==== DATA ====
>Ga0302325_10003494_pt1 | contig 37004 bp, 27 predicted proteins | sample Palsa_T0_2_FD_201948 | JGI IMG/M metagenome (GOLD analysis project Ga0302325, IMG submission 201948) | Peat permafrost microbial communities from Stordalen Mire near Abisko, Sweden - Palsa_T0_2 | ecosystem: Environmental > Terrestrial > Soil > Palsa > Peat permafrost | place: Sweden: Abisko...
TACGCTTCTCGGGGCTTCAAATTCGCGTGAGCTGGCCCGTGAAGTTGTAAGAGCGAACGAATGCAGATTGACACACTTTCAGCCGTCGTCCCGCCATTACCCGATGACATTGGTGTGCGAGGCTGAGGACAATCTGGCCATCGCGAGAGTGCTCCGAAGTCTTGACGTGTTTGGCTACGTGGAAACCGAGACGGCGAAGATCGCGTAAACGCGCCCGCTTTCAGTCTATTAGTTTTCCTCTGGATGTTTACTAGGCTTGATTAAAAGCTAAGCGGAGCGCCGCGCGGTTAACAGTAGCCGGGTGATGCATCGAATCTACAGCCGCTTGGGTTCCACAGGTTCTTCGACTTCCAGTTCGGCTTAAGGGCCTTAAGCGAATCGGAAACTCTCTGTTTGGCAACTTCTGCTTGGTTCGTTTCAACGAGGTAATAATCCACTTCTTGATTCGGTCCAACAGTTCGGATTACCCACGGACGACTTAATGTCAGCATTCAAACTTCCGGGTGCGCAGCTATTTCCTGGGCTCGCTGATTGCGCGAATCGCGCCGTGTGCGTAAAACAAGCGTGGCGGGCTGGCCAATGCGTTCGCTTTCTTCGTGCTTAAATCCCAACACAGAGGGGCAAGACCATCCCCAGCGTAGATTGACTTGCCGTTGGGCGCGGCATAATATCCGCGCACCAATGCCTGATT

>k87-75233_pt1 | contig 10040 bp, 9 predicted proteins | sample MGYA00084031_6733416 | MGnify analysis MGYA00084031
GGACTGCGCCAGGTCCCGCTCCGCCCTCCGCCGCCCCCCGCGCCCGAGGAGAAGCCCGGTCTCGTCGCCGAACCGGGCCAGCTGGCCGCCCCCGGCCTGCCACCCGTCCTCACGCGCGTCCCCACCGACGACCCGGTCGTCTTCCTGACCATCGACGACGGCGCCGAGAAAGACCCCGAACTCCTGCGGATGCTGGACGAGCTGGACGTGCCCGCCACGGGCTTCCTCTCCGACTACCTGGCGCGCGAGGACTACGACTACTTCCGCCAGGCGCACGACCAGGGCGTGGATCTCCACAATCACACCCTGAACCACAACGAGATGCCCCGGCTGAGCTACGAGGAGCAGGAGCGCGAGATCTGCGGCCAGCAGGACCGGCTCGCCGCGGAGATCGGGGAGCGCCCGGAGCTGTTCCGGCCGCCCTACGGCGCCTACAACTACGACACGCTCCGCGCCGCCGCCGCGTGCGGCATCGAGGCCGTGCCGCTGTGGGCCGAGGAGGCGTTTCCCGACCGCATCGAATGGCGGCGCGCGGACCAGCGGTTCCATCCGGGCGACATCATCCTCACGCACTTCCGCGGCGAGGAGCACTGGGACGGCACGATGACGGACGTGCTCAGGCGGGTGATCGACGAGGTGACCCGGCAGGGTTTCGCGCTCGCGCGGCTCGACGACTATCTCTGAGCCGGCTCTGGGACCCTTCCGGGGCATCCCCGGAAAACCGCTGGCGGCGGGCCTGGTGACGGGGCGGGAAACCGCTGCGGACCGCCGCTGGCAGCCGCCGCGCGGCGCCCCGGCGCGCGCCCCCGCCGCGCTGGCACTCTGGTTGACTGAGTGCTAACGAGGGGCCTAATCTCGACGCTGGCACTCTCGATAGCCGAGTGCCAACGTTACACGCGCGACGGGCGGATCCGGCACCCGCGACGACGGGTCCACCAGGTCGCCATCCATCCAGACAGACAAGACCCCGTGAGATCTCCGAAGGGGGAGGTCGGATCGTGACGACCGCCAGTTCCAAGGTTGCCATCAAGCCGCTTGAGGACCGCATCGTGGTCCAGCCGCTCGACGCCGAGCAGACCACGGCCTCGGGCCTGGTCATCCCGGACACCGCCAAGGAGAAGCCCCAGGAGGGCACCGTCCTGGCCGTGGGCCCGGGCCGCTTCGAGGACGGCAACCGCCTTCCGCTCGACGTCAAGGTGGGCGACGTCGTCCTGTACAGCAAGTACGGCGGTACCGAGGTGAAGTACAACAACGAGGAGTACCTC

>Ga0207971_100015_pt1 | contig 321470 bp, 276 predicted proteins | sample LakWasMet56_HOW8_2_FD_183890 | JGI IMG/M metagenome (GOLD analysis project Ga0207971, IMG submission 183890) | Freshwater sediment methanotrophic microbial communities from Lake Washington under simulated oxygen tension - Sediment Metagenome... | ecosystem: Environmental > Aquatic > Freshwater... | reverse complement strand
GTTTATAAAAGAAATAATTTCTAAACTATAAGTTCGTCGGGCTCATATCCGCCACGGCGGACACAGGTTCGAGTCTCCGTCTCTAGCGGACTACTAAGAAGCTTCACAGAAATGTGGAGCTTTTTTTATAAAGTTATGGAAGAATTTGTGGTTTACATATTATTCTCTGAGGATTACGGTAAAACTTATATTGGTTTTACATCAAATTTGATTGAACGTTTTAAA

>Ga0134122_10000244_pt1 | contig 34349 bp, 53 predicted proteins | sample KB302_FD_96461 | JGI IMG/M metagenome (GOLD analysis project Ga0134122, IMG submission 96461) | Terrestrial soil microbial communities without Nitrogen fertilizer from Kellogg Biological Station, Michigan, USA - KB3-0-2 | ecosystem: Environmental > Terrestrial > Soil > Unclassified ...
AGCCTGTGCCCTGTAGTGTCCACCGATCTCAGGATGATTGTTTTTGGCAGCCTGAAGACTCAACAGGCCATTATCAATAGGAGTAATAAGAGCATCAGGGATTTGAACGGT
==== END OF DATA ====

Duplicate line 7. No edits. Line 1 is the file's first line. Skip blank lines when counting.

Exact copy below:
>Ga0134122_10000244_pt1 | contig 34349 bp, 53 predicted proteins | sample KB302_FD_96461 | JGI IMG/M metagenome (GOLD analysis project Ga0134122, IMG submission 96461) | Terrestrial soil microbial communities without Nitrogen fertilizer from Kellogg Biological Station, Michigan, USA - KB3-0-2 | ecosystem: Environmental > Terrestrial > Soil > Unclassified ...